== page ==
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It is the big things in life matter, but it is the little things in life that make it so beautiful, so worth living. Especially in a relationship.
My husband K and I have been a couple since I was 18. We met in degree college, and 2 years later we were graduate students in different universities in the US. Now we have been together for 15 years and married for 8 years and here are some heart warming memories.
During our graduate school years, we were separated by a over a 1000 miles for 6 years. But thanks to At&T’s unlimited cell to cell talk time, our relationship survived. We spent hours on the phone together, sometimes talking, but often doing chores or work, and intermittently exchanging a comment or a joke as if we were just next to each other doing our own things. My friends started calling me bionic woman because whenever they stopped by there was the blue tooth device flashing away on my ear.
Check it out!
Once we were both cooking matar paneer in our respective homes, connected on the phone. I remember walking K through the recipe step by step as I made it in my own house. His matar paneer turned out great and we had dinner together over the phone. It was awesome.
The morning after the first night K and I spent together, he complained that I every time he moved a little I would snuggle up to him, leaving him space to move in only one direction, which was towards the edge of the bed. He said that, finally, he fell off the bed when he shifted a little. He added that, when he tried to climb back on, I punched his nose. I couldn’t believe it. I still don’t.
I woke up suddenly in the middle of the next night and found that I was alone on the bed. I panicked. Had I pushed him off the bed again? Had he decided he had enough of this and would rather sleep alone? I rushed out of the bedroom, to look for him, but my search ended quickly when I saw him feasting on a batch of brownies I had baked in the afternoon. He grinned and waved and offered me some. He giggled gleefully when I told him about my panic. He still sticks to his story about the first night though. And I stick to disbelieving it.
One evening, when we were staying in a hotel, we went out for a steak dinner. I like my steak well done, but this was a very stringy dry steak. Still it was expensive, and I ploughed through it. But the next morning my jaw hurt terribly. I could barely open my mouth. Before I could think of anything, K rushed to the bathroom and got a face towel and wet it with steaming hot water and did a hot compress so tenderly, I never felt more in love with him. I think I got cured instantly. Since then he has learned that I am a hypochondriac and to take my injury and health complaints with a pinch of salt.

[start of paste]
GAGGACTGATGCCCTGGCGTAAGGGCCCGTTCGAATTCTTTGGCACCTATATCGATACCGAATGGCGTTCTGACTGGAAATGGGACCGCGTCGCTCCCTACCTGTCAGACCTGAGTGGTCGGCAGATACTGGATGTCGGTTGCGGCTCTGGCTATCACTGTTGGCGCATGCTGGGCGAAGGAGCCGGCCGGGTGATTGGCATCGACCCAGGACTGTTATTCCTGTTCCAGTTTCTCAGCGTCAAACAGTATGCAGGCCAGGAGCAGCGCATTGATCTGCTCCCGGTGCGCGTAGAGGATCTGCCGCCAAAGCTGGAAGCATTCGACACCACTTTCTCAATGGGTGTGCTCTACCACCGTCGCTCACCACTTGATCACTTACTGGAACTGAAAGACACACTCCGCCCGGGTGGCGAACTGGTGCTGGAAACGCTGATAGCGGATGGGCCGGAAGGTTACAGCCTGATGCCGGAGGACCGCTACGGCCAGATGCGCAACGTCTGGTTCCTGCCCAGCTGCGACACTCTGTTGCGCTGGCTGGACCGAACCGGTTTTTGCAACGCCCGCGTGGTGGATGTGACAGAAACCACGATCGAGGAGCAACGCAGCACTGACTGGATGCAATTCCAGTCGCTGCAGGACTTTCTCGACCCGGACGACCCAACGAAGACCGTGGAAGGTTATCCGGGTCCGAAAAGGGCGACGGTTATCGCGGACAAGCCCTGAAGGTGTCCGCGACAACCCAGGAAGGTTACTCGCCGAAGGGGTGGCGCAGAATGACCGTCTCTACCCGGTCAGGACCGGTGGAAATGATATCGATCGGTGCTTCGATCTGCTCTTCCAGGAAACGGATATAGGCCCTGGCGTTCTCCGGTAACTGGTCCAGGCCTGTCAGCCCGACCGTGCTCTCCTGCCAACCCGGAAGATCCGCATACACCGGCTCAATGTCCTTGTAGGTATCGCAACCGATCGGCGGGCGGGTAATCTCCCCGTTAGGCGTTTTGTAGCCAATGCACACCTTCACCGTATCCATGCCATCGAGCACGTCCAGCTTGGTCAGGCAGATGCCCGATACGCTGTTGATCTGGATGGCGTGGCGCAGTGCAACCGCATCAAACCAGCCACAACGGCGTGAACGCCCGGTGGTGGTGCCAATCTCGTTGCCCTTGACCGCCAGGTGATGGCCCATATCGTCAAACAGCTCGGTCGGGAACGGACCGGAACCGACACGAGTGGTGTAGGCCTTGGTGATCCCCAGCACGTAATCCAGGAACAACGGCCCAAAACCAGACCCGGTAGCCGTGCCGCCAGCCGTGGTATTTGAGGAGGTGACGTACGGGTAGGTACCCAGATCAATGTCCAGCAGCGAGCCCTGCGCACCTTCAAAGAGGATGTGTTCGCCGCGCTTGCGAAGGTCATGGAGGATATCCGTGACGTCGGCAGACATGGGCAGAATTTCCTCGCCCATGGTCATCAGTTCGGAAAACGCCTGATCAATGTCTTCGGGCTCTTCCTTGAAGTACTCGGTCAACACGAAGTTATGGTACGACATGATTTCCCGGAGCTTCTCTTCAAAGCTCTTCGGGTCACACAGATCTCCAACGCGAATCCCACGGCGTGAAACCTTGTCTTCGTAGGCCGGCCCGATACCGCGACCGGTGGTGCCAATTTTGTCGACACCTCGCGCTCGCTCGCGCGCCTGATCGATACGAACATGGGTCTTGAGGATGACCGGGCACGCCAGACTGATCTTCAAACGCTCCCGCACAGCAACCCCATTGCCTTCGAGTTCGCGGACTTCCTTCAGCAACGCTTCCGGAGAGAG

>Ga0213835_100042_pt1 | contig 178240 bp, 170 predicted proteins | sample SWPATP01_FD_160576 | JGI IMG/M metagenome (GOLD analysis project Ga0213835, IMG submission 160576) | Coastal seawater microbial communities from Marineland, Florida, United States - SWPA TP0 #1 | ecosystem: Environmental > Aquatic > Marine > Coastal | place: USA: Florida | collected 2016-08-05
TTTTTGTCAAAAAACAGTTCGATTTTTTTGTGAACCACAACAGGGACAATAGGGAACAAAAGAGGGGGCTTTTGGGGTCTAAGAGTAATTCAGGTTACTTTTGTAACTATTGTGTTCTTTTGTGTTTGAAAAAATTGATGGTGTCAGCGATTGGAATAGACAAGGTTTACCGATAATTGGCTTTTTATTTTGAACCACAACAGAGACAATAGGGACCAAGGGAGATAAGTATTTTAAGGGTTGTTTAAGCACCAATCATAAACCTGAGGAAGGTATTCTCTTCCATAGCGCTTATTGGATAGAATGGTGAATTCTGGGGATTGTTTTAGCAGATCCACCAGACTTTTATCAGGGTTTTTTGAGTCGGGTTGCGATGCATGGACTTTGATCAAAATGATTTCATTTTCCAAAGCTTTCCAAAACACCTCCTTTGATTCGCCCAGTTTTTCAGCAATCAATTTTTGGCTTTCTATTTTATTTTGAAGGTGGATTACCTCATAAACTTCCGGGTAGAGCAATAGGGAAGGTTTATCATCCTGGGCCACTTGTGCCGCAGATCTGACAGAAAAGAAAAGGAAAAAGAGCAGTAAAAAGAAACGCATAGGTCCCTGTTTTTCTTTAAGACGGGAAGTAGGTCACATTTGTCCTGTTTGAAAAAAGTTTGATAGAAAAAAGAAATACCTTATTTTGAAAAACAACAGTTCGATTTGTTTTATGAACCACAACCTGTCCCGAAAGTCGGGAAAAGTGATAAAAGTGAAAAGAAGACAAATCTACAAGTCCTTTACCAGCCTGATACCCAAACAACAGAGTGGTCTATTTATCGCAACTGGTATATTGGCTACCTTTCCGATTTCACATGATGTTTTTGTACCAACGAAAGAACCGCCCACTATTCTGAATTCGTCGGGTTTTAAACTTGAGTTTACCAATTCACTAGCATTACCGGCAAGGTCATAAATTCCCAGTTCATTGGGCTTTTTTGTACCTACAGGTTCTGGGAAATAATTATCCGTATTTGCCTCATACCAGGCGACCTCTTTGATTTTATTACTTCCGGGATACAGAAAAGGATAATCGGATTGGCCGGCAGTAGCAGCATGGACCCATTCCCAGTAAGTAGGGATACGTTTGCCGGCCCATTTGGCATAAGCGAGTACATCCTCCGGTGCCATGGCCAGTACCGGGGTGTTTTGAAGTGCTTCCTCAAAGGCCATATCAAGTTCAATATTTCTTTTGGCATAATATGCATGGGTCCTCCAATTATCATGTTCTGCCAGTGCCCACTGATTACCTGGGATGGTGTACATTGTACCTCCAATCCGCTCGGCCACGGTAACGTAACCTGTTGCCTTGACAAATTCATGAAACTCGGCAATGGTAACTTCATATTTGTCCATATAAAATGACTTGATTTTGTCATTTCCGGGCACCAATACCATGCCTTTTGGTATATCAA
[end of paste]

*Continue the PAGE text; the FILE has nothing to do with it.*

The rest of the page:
While we were still doing long distance K and I would visit each other a few times a year. K loves mutton, so once I tried my hand a mutton biryani. I rarely look up recipes and usually try to figure stuff out on my own. K loves lemon so I added quite a bit of it, while marinating the meat.
The biryani turned out to have a most unusual flavour that K loved. He couldn’t stop eating it and finished the everything that I had made for two meals in one. Afterwards, he insisted, I had put opium or some other narcotic in it. “It is just not normal for biryani to be so addictive.” He said. So I made the biryani again the next day. I have to admit I love how enthusiastically he praises my biryani. He says it is only selfish, so I make it more often!
I just noticed that all these little things in life, these moments involve food. Well, deep soulful conversation (or gossip) shared over a flavourful meal is our favourite way to spend time together.
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Kanika G, a physicist by training and a mother of 2 girls, started writing to
Hey Kanika, I identify with your post and experience myself. It is the little things that make life worthwhile and beautiful. More specifically the little thoughtful things that couples can do for each other and appreciate about each other that make a bond strong especially through long years which inevitably will see the tough times and rough times. There is so much beauty in every day living, if we can just be thoughtful and caring in little ways. But often these days with face book and a general trend towards flashy materialism, these often become underrated. Only big, flashy, expensive displays and actions of spouses are expected, demanded or flaunted. This is so futile because these are just not sustainable. So disappointment becomes inevitable. However, little thoughtful words and actions make daily living pleasant and sustainable because they bring balance and contentment in a long term relationship. Often we hear of strife among couples these days because expectations are too high and matching up is difficult. Just because urban people have better standards of income, education and living doesn’t automatically mean they are happier in marriage or family life. It makes life more comfortable certainly but not necessarily happier or more united. So we have to work towards building a sustainable model of partnership and bonds so that life may be happier too. One trick is definitely to make an effort in little thoughtful ways towards enhancing the quality of one’s relationships on an emotional level, by doing those little things that go a long way in creating sustainable bonding and contentment .
Thanks for reading Sonia and as usual very astute observations. I completely agree with what you say. Personally, I don’t care much for grand gestures.
Enjoyed reading it Kanika.. Its easy to see why and how your relationship survived considering how emotionally invested you both are,.., thanks for sharing..
Glad that you enjoyed it. Thanks for reading and sharing your thoughts.
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